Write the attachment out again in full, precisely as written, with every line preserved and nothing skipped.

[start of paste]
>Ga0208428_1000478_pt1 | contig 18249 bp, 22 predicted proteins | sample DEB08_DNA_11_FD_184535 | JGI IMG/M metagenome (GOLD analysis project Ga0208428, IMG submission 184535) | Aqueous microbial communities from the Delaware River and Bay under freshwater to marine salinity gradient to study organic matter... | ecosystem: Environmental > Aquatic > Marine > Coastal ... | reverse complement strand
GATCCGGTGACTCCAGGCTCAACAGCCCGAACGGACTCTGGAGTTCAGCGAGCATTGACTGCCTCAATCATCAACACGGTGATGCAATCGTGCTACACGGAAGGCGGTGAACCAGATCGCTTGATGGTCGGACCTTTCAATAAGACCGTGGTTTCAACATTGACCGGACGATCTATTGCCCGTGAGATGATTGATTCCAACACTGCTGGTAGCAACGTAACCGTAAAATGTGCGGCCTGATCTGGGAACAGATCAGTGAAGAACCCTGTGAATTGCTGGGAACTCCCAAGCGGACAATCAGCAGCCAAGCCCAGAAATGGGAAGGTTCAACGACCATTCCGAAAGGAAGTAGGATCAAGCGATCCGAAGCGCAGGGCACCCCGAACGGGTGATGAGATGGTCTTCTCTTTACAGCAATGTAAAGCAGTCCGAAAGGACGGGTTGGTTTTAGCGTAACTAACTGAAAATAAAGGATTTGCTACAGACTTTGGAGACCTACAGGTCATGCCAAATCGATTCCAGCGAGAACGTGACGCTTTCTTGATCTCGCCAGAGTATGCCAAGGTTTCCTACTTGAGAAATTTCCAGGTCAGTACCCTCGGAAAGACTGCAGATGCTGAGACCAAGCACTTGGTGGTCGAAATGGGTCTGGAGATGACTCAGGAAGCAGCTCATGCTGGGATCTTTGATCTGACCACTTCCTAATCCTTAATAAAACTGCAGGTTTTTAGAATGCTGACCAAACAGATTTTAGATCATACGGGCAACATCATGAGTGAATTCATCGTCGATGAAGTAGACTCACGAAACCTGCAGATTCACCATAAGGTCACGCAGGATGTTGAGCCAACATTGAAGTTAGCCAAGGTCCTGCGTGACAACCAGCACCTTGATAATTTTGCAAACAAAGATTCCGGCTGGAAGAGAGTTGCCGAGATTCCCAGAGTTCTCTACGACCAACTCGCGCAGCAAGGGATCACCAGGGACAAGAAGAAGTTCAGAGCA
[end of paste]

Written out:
>Ga0208428_1000478_pt1 | contig 18249 bp, 22 predicted proteins | sample DEB08_DNA_11_FD_184535 | JGI IMG/M metagenome (GOLD analysis project Ga0208428, IMG submission 184535) | Aqueous microbial communities from the Delaware River and Bay under freshwater to marine salinity gradient to study organic matter... | ecosystem: Environmental > Aquatic > Marine > Coastal ... | reverse complement strand
GATCCGGTGACTCCAGGCTCAACAGCCCGAACGGACTCTGGAGTTCAGCGAGCATTGACTGCCTCAATCATCAACACGGTGATGCAATCGTGCTACACGGAAGGCGGTGAACCAGATCGCTTGATGGTCGGACCTTTCAATAAGACCGTGGTTTCAACATTGACCGGACGATCTATTGCCCGTGAGATGATTGATTCCAACACTGCTGGTAGCAACGTAACCGTAAAATGTGCGGCCTGATCTGGGAACAGATCAGTGAAGAACCCTGTGAATTGCTGGGAACTCCCAAGCGGACAATCAGCAGCCAAGCCCAGAAATGGGAAGGTTCAACGACCATTCCGAAAGGAAGTAGGATCAAGCGATCCGAAGCGCAGGGCACCCCGAACGGGTGATGAGATGGTCTTCTCTTTACAGCAATGTAAAGCAGTCCGAAAGGACGGGTTGGTTTTAGCGTAACTAACTGAAAATAAAGGATTTGCTACAGACTTTGGAGACCTACAGGTCATGCCAAATCGATTCCAGCGAGAACGTGACGCTTTCTTGATCTCGCCAGAGTATGCCAAGGTTTCCTACTTGAGAAATTTCCAGGTCAGTACCCTCGGAAAGACTGCAGATGCTGAGACCAAGCACTTGGTGGTCGAAATGGGTCTGGAGATGACTCAGGAAGCAGCTCATGCTGGGATCTTTGATCTGACCACTTCCTAATCCTTAATAAAACTGCAGGTTTTTAGAATGCTGACCAAACAGATTTTAGATCATACGGGCAACATCATGAGTGAATTCATCGTCGATGAAGTAGACTCACGAAACCTGCAGATTCACCATAAGGTCACGCAGGATGTTGAGCCAACATTGAAGTTAGCCAAGGTCCTGCGTGACAACCAGCACCTTGATAATTTTGCAAACAAAGATTCCGGCTGGAAGAGAGTTGCCGAGATTCCCAGAGTTCTCTACGACCAACTCGCGCAGCAAGGGATCACCAGGGACAAGAAGAAGTTCAGAGCA